- Fine Lines and Wrinkles: For treating lines and wrinkles, a combination of skin resurfacing and skin-tightening procedures can be used or both can be accomplished with a more aggressive ablative laser, such as CO2 (carbon dioxide) laser or Erbium YAG. photofacials (see other light-based cosmetic applications below).
- Skin Tightening: Most cosmetic laser procedures provide at least some level of superficial tightening because they produce a controlled injury of the skin, which encourages increased collagen production. For more significant tightening results, however, CO2 lasers are the laser of choice.
- Pigmented Lesions: The most commonly used lasers for the treatment of pigmented lesions, such as sun spots, age spots, melasma and other forms of hyperpigmentation are the pulsed dye, Nd:YAG, and fractional (Fraxel) lasers.
- Precancerous Lesions: Almost all surgeons agree that cancerous lesions should be removed via scalpel (with a knife during surgery) to ensure clear borders and complete removal. In addition to making sure a skin cancer has “clear margins,” this assures that there is a sample for a pathologist to look at to determine exactly what the lesion was. By removing precancerous growths, such as actinic keratoses, before they have a chance to become malignant (squamous cell skin cancers), though, lasers are now routinely being used as a preventative measure. Ablative lasers, such as CO2 and erbium:YAG, are generally chosen to remove these lesions.
- Vascular Lesions: Vascular lesions include broken blood vessels on the face, unsightly spider veins on the legs, spider nevi, hemangiomas, and certain birthmarks, such as port wine stains. For these types of skin irregularities, IPL is a common choice, as it is minimally invasive. Also popular for treating these lesions are the pulsed dye, Nd:YAG and diode lasers.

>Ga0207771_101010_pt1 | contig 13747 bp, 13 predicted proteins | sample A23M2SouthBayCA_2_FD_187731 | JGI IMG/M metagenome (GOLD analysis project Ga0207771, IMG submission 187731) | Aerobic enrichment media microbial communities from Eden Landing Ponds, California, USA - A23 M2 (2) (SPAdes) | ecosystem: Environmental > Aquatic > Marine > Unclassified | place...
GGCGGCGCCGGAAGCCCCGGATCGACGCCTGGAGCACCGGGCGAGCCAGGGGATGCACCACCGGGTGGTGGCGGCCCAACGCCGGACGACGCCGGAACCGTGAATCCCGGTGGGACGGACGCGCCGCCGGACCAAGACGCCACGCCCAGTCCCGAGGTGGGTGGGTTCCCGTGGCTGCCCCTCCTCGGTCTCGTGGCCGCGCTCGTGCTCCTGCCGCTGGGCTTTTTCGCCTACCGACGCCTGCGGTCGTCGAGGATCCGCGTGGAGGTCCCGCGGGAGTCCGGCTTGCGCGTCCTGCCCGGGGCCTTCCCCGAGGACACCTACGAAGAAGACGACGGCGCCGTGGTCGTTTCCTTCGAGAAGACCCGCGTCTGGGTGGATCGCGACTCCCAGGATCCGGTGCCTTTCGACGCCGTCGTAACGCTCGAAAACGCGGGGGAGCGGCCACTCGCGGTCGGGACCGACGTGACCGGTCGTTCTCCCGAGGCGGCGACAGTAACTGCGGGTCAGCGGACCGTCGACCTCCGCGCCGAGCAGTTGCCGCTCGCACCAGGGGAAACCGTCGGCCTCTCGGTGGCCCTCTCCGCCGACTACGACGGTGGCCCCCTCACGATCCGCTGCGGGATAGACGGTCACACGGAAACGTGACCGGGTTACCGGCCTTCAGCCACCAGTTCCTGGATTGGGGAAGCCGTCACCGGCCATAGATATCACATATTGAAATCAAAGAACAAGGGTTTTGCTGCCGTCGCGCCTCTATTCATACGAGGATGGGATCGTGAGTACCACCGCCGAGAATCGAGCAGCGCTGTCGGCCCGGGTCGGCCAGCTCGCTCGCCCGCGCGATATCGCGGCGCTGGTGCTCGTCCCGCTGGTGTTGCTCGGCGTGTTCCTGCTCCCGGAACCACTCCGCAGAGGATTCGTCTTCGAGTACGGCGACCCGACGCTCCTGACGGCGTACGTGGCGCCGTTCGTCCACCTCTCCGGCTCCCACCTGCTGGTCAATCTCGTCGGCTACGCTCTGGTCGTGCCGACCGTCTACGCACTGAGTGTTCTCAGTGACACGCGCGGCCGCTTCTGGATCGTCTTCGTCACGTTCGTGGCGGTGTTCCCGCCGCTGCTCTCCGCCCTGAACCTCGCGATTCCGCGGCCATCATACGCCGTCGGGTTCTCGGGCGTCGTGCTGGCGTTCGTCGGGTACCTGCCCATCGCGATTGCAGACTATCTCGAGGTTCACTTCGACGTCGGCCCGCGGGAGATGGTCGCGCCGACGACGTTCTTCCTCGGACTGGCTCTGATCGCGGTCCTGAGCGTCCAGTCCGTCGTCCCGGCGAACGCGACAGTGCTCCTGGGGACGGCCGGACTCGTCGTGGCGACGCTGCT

- Tattoos: The CO2 laser and Nd:YAG remain popular for tattoo removal, although some success can also be had with the use of IPL.
- Hair Removal: The success and safety of laser hair removal is highly dependent on the pigment present in both the skin and the hair of the patient being treated. For darker-skinned patients, the Nd:YAG and diode lasers are often the lasers of choice, and for lighter-skinned patients, IPL has proved effective.
- Acne and Acne Scars: For deeper acne scars, the CO2 laser remains the gold standard, although more recent developments such as the erbium:YAG, fractional laser and certain nonablative lasers have shown considerable success with superficial acne scarring.
Creams and Serums
There are people who rely on beauty products to maintain a youthful, healthy looking face. Typically they are using creams and/or serums. We published a piece on this last year. In it we detail out the ingredients that are used in many of the best of these and how they work to help the skin. Even if your client does have work done, we remind everyone that it is important to have a good daily skincare routine that includes keeping the skin moisturized.
Afterall, while these products are never going to be as good as the procedures we offer, the good ones definitely contribute to what we are trying to accomplish.